As we now seek to address the greatest problems and pathologies inherent to modernity and postmodernity without burning down all of our human civilization in the process, we might wonder what aspects of traditional religion we might try to re-integrate into our nascent metamodern culture. We might observe certain religious practices and read certain holy scriptures and inspirational literature and consider how much of this could be reinterpreted in a new light. We might converse and interact with people who have a positive conception of faith in their lives. We might then think about what is common among these religious symbols and narratives that imbues them with live-giving energy and provides people with the potential to overcome challenges and to work toward improving their lives and developing stronger communities. The common denominator among all these things that provides a consistent source of positive energy is spirituality. This is what we find in these places, in these congregations, and in the hearts of these people. Perhaps there is a form of spirituality that can be carried over into the metamodern future that we are building, but in order to do that, we first need to know what spirituality is.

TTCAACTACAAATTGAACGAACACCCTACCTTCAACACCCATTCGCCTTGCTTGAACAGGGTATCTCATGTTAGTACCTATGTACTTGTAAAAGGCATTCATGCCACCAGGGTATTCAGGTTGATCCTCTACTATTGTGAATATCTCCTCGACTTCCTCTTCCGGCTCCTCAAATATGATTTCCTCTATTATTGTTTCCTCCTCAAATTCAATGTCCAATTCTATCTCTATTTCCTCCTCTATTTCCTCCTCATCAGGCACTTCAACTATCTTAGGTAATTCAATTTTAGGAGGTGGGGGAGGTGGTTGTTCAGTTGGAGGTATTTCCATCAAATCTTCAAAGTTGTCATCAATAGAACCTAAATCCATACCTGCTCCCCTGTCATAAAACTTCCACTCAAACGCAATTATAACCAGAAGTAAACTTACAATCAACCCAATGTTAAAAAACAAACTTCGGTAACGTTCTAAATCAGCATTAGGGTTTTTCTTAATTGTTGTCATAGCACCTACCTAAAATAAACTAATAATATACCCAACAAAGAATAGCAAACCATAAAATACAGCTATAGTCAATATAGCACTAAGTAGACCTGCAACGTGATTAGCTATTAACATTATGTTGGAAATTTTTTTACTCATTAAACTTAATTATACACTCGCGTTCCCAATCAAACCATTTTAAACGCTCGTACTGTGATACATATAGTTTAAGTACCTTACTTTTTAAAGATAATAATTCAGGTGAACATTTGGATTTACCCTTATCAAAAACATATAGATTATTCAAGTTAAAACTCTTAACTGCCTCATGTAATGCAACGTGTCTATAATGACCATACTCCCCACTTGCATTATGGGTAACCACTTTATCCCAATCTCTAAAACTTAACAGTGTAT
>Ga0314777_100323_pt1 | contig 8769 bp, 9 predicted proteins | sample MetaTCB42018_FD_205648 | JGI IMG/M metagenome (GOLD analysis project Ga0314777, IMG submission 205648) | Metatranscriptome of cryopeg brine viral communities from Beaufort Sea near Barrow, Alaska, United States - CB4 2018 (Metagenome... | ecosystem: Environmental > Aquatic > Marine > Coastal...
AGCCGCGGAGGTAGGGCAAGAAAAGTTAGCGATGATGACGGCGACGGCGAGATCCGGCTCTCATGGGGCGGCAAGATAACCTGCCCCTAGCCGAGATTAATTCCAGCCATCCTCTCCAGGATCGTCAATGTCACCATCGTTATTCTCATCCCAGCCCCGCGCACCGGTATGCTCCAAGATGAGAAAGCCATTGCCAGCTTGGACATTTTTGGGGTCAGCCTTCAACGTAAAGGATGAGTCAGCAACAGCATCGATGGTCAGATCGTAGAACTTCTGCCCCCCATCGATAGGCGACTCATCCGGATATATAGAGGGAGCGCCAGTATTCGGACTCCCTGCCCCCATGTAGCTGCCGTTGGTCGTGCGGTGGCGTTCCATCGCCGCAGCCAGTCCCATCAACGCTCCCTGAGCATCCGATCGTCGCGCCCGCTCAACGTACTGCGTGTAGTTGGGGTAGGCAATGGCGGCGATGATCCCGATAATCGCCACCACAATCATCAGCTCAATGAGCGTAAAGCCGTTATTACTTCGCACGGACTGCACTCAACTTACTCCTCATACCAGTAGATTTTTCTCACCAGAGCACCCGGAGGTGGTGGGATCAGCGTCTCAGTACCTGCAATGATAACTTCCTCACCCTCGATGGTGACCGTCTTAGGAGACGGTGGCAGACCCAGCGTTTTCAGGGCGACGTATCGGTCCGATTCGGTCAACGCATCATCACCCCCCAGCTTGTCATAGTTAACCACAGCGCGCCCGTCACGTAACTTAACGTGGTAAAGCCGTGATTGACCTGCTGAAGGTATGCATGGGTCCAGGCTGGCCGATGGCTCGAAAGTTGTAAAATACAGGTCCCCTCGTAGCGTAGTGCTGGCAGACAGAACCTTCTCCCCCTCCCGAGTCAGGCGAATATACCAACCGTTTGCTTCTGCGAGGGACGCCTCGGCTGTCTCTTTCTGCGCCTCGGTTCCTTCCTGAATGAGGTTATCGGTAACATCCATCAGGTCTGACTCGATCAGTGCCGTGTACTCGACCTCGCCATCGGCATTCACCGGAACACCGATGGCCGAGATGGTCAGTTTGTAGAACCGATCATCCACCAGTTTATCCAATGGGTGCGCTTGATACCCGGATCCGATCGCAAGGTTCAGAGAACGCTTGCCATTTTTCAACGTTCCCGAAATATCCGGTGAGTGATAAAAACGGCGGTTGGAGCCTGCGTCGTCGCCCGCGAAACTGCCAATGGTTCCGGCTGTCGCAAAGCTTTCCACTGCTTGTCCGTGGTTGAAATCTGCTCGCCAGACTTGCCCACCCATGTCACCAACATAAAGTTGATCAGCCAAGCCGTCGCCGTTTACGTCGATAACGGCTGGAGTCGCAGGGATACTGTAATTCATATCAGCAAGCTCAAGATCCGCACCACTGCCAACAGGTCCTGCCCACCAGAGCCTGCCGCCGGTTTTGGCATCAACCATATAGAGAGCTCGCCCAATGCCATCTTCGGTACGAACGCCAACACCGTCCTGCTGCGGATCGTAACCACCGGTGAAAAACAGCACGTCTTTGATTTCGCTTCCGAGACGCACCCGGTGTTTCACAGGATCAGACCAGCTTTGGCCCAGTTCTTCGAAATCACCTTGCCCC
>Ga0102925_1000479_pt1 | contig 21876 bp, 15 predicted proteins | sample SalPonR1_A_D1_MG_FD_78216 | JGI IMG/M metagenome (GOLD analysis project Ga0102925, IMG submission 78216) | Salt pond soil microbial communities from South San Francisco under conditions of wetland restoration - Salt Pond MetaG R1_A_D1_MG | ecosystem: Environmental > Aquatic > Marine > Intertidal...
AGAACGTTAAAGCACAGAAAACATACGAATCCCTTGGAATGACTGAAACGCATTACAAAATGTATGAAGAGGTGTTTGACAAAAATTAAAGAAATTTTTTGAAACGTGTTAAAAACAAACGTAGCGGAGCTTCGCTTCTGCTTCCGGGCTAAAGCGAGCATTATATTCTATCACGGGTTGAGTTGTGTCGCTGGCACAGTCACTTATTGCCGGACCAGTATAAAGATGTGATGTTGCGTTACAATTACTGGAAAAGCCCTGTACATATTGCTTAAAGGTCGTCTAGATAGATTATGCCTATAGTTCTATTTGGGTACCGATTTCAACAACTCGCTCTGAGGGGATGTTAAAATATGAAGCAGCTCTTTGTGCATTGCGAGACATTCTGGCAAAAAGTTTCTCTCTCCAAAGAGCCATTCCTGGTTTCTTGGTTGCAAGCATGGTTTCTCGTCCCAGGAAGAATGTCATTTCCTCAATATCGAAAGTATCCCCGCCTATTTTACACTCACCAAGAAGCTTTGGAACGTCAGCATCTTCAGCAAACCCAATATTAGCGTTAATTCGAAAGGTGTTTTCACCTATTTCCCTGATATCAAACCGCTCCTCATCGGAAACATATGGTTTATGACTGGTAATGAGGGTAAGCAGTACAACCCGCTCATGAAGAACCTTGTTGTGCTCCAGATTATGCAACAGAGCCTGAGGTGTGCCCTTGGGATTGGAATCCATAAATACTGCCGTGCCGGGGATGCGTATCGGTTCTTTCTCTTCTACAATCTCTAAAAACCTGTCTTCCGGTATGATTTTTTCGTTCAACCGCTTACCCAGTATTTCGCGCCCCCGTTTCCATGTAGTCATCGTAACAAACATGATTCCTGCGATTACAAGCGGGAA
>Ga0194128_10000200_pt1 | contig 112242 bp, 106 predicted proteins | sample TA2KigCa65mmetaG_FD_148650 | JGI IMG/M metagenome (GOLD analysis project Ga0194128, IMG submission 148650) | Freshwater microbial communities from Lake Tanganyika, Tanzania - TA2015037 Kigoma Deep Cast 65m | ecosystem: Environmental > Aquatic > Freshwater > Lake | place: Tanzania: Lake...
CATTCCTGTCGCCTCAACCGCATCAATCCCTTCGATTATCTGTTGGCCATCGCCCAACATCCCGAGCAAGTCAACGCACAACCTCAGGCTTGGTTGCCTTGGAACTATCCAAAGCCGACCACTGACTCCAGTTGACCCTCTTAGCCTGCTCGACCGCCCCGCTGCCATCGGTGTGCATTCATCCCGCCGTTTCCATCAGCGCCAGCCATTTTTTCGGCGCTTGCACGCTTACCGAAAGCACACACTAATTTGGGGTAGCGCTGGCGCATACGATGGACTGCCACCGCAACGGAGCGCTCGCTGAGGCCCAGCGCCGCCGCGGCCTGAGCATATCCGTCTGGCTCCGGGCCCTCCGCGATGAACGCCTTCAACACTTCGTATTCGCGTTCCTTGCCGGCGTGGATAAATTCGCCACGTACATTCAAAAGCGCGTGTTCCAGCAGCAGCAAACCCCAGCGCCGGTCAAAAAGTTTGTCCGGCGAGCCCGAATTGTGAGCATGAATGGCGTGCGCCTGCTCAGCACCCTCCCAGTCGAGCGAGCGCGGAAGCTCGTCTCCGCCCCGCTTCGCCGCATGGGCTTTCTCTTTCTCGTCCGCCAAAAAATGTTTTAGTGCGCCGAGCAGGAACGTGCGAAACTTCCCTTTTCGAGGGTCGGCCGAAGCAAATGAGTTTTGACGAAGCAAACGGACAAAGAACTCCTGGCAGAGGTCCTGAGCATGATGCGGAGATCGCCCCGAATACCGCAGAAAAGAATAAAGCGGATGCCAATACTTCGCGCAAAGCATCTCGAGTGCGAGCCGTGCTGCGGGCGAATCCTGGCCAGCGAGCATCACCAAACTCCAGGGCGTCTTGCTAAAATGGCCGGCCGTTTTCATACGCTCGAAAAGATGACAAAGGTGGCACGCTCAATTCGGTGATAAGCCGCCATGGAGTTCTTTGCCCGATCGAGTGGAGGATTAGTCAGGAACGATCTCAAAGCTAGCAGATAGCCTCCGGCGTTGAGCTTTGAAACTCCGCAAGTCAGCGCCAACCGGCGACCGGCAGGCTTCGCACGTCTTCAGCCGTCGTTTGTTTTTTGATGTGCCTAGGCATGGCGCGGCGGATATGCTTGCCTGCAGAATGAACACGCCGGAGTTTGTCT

Defining 'Spirituality'

The word is rather nebulous, and many scientifically-minded people will probably think it is inherently wrapped up with old-world superstition, overly-speculative metaphysics, or perhaps that it's devoid of any intelligible and useful meaning at all. Some people might think that its meaning is inherently tied to metaphysical dualism, since “spirit” can mean the immaterial essence of a person, as a synonym for the soul. Indeed, that is one possible meaning, and often dictionaries and encyclopedias will define “spirituality” in reference to the hypothesized incorporeal or immaterial nature of the person, especially as contrasted with material or temporal aspects of life and reality as a whole. The word could also mean the state or quality of being dedicated to God, to some religion, or to certain faith-based religious values.